Tonight Jan. 26 the Full Wolf Moon will crest the horizon around sunset and appear high in the southern sky in the constellation Cancer around midnight. If you want to know exactly when the moon will rise for your location, click HERE and select your city.
January’s full moon is named for the wolves that are active this time of year hunting and looking for mates. Wolves howl for many reasons including to let the pack know their location, as a rallying cry to gather the pack together and to warn other wolf packs to keep off their territory.
We’ve come to associate wolf howling with the full moon but studies have shown there’s no direct connection between the phase of the moon and howling. Maybe it’s the way they point their muzzles to the moon and stars that makes us think they’re directing their calls to the sky. Wolves are just taking advantage of good acoustics. If you point your face upward and howl, your voice will carry much farther. Wolf howls can travel up to 6 miles in the forest and 10 miles across open terrain.
I said there was no direct link between full moon and howling frequency, but a bright moon makes hunting at night easier by providing a brighter light than say, a crescent moon. So yes, when wolves are actively hunting and howling, we might hear them more often during near-full or full moons.
I don’t know if it’s hidden in our DNA, but I’ve known lots of people over the years who’ve attempted to communicate with wolves – or get their dogs stoked up – by imitating a wolf howl. If you’ve ever wanted to howl but needed a few tips, I recommend this humorous 2-minute video.
The full moon will be spectacularly bright as always. Outside of the sun, it’s the brightest celestial object in the sky. Funny though. Astronomers have measured the light reflected by the moon and found it’s a near perfect match to the a freshly-paved asphalt parking lot.
It appears bright compared to the darkness of the sky. Our eyes also become more sensitive to dim light at night, contributing to the impression of the moon’s brilliance. Like other animals including wolves, we’re equipped with night-vision “goggles” in the form of some 120 million “rod” cells in our eyes. They’re far more numerous and much more sensitive than the “cones” we use for daytime vision.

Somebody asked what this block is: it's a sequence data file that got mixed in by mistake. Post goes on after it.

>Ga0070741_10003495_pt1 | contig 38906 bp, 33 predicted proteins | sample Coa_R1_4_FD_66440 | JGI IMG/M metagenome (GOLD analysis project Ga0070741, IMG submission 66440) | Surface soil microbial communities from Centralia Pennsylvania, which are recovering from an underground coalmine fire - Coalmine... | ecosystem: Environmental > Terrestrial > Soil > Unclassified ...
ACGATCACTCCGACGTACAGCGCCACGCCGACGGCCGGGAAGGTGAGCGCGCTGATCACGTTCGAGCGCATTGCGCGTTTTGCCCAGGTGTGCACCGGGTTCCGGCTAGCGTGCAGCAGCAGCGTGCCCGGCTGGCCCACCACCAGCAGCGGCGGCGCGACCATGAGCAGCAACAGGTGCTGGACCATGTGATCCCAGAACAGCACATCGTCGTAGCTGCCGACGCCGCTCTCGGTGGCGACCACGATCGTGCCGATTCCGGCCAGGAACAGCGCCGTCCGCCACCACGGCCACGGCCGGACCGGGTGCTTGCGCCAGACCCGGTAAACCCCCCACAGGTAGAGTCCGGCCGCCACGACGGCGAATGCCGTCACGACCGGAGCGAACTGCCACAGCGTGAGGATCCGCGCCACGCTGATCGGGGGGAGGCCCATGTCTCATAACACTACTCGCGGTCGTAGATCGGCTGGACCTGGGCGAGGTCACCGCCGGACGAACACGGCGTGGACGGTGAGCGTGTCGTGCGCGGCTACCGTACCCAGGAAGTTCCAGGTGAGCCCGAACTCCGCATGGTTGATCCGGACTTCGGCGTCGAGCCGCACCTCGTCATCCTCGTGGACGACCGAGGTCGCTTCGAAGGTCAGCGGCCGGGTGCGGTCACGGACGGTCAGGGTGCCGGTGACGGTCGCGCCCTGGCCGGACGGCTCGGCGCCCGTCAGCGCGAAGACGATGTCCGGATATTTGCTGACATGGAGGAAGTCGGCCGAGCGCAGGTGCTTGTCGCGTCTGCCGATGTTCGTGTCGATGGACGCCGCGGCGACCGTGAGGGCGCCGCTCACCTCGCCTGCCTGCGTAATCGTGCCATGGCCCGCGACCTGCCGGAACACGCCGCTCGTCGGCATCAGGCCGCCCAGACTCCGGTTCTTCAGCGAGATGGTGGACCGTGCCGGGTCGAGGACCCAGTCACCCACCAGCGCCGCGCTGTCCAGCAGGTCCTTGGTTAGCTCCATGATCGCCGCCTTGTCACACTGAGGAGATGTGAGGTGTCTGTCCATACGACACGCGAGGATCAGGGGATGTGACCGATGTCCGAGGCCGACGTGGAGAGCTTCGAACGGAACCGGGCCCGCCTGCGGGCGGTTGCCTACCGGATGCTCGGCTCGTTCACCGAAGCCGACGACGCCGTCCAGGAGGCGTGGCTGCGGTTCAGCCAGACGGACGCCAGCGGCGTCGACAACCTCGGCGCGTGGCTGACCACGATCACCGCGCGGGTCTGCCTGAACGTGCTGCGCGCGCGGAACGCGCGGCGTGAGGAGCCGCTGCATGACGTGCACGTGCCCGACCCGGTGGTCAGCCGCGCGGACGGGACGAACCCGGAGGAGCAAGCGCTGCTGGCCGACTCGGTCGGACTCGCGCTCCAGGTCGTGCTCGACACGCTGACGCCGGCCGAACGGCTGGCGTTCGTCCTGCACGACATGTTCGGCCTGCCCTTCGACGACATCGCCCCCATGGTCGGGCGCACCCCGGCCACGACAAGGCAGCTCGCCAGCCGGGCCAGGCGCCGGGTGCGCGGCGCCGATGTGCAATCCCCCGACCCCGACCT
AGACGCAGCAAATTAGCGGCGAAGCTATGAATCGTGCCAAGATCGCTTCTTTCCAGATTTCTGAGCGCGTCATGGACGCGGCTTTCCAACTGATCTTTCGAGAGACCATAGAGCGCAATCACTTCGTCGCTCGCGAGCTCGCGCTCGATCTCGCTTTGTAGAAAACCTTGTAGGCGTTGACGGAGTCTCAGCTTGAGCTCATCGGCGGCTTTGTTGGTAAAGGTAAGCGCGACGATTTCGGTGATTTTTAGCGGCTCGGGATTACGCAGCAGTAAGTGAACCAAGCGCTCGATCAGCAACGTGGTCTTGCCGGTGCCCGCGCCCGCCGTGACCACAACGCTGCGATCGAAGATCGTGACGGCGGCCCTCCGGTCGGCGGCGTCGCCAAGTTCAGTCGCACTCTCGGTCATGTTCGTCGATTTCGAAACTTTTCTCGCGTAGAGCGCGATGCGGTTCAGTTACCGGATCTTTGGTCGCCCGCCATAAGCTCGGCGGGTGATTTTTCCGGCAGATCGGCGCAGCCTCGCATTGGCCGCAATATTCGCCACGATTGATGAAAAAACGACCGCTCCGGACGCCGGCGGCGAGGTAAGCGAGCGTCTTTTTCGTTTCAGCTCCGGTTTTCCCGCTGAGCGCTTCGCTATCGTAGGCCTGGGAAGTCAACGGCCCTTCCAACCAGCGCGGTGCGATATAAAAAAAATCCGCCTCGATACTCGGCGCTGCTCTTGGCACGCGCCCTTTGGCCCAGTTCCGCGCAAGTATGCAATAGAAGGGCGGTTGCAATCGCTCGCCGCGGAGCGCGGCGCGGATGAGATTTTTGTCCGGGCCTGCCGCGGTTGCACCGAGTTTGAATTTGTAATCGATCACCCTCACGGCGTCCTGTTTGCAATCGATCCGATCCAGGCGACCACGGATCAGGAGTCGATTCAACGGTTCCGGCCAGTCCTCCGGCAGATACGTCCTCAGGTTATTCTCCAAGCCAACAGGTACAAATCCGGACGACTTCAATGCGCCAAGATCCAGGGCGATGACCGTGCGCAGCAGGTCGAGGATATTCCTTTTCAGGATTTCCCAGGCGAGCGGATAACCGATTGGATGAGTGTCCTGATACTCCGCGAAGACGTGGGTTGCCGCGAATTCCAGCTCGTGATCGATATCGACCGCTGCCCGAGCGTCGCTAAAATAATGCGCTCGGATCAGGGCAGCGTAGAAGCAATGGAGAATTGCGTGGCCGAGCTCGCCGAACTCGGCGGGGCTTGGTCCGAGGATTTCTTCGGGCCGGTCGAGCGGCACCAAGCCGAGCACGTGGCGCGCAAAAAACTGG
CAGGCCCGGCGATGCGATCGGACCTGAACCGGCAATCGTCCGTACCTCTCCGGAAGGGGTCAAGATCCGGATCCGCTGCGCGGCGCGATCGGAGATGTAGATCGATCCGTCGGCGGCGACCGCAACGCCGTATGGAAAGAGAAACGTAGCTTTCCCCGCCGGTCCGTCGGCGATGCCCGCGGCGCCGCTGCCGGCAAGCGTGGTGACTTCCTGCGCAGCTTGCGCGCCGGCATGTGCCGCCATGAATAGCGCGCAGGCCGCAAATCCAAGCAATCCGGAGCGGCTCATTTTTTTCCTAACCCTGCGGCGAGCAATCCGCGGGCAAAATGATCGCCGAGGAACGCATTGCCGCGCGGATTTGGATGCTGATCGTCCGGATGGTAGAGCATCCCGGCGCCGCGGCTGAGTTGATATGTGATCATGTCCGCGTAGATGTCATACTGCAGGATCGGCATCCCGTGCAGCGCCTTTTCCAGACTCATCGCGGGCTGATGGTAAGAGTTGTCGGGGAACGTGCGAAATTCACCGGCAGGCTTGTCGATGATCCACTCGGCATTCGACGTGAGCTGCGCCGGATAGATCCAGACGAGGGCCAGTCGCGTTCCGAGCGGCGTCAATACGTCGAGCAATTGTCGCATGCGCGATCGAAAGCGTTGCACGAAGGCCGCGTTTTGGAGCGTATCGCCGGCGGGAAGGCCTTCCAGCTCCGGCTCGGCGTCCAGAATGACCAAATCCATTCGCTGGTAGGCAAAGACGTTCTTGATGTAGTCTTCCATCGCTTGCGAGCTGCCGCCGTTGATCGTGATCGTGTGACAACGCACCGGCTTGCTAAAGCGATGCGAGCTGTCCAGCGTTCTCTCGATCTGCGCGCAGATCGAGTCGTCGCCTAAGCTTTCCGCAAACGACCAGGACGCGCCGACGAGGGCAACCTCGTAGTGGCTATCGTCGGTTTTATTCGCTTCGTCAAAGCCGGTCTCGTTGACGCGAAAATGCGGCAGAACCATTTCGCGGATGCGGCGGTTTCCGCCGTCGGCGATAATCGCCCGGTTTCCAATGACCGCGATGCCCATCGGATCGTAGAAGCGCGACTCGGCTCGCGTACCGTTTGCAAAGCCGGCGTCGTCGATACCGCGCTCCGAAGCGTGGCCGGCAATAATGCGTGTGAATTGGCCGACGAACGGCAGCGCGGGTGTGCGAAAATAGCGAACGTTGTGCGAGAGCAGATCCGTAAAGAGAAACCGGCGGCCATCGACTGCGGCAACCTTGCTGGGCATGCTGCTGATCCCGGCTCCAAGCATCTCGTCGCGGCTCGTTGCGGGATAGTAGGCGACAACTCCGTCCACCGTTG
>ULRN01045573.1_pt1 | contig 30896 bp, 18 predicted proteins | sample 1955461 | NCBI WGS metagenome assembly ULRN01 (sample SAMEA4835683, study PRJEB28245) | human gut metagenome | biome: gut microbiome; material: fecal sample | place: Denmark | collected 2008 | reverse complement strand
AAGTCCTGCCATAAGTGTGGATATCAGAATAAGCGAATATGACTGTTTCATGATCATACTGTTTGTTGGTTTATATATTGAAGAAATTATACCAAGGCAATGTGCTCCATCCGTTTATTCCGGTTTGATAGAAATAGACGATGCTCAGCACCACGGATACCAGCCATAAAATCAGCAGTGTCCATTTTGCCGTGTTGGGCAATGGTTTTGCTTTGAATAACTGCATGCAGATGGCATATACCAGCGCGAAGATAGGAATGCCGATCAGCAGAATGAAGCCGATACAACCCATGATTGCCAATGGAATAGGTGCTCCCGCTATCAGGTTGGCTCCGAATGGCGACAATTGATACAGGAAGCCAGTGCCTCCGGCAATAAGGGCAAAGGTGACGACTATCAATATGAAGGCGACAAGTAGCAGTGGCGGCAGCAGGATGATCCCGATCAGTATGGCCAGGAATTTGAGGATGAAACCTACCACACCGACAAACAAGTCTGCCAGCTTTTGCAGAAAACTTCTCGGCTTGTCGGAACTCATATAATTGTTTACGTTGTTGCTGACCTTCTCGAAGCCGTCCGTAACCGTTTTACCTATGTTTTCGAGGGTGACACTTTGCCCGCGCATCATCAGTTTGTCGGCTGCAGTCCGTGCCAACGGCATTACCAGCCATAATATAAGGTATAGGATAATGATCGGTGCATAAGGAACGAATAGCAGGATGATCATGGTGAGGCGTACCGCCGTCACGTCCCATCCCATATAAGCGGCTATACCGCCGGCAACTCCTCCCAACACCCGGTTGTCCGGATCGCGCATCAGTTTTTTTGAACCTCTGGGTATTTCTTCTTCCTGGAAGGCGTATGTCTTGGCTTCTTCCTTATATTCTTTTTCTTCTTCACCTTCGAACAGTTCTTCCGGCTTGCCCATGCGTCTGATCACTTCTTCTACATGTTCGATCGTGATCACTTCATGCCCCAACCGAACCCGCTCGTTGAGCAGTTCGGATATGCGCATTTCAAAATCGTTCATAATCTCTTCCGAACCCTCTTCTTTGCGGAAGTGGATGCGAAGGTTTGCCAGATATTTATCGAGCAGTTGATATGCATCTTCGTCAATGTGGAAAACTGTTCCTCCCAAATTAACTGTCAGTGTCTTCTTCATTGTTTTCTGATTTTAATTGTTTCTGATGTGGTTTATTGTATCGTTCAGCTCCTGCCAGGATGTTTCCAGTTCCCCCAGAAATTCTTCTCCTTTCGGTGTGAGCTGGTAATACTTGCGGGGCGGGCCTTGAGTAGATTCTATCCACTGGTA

The moment of full moon – when the moon is directly opposite the sun – happens at 10:38 p.m. (CST) tonight. That’s when the entire half of the moon facing Earth will be flooded with light. The shadows of mountains and craters that characterize the moon during its other phases will be absent … or nearly so. Ironically, a completely shadowless moon is only possible when the moon is exactly opposite the sun, at which time it moves into Earth’s shadow during a total lunar eclipse.
Because the moon’s orbit is tilted about 5 degrees with respect to Earth, it usually passes north or south of this ideal sun-Earth-moon line. Tonight it will be a full 5 degrees south of that line at the moment of full moon. If you have a small telescope, look at the moon around that time. You’ll notice shadows of mountain walls and craters within its northern limb or edge. Oh, and don’t forget to let out a howl of delight when you do.
If you’re looking to enhance your full moon experience, check out my 10 Ways to Enjoy a full moon.